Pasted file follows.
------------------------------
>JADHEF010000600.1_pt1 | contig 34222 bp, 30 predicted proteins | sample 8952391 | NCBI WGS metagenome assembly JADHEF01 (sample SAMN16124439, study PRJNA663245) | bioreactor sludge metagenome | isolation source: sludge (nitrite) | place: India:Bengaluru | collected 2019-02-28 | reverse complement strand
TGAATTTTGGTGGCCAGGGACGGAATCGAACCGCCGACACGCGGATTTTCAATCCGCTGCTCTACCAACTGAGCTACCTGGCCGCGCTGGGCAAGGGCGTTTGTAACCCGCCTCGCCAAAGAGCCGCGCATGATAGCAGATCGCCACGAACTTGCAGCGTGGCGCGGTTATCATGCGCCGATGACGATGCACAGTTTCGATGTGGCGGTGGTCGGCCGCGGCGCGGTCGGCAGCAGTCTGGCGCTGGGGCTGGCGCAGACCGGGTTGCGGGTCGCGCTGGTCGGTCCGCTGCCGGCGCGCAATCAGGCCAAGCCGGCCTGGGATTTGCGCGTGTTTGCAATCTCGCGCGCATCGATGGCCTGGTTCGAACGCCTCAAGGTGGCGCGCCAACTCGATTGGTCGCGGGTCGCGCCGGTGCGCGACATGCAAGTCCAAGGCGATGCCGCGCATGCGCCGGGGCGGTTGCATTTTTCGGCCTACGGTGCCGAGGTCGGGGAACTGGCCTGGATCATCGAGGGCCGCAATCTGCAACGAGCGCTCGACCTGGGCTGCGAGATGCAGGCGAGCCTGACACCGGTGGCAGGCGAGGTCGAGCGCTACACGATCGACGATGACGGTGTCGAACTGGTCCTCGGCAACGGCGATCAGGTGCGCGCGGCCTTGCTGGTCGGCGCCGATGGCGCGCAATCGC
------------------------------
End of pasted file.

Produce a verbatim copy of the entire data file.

>JADHEF010000600.1_pt1 | contig 34222 bp, 30 predicted proteins | sample 8952391 | NCBI WGS metagenome assembly JADHEF01 (sample SAMN16124439, study PRJNA663245) | bioreactor sludge metagenome | isolation source: sludge (nitrite) | place: India:Bengaluru | collected 2019-02-28 | reverse complement strand
TGAATTTTGGTGGCCAGGGACGGAATCGAACCGCCGACACGCGGATTTTCAATCCGCTGCTCTACCAACTGAGCTACCTGGCCGCGCTGGGCAAGGGCGTTTGTAACCCGCCTCGCCAAAGAGCCGCGCATGATAGCAGATCGCCACGAACTTGCAGCGTGGCGCGGTTATCATGCGCCGATGACGATGCACAGTTTCGATGTGGCGGTGGTCGGCCGCGGCGCGGTCGGCAGCAGTCTGGCGCTGGGGCTGGCGCAGACCGGGTTGCGGGTCGCGCTGGTCGGTCCGCTGCCGGCGCGCAATCAGGCCAAGCCGGCCTGGGATTTGCGCGTGTTTGCAATCTCGCGCGCATCGATGGCCTGGTTCGAACGCCTCAAGGTGGCGCGCCAACTCGATTGGTCGCGGGTCGCGCCGGTGCGCGACATGCAAGTCCAAGGCGATGCCGCGCATGCGCCGGGGCGGTTGCATTTTTCGGCCTACGGTGCCGAGGTCGGGGAACTGGCCTGGATCATCGAGGGCCGCAATCTGCAACGAGCGCTCGACCTGGGCTGCGAGATGCAGGCGAGCCTGACACCGGTGGCAGGCGAGGTCGAGCGCTACACGATCGACGATGACGGTGTCGAACTGGTCCTCGGCAACGGCGATCAGGTGCGCGCGGCCTTGCTGGTCGGCGCCGATGGCGCGCAATCGC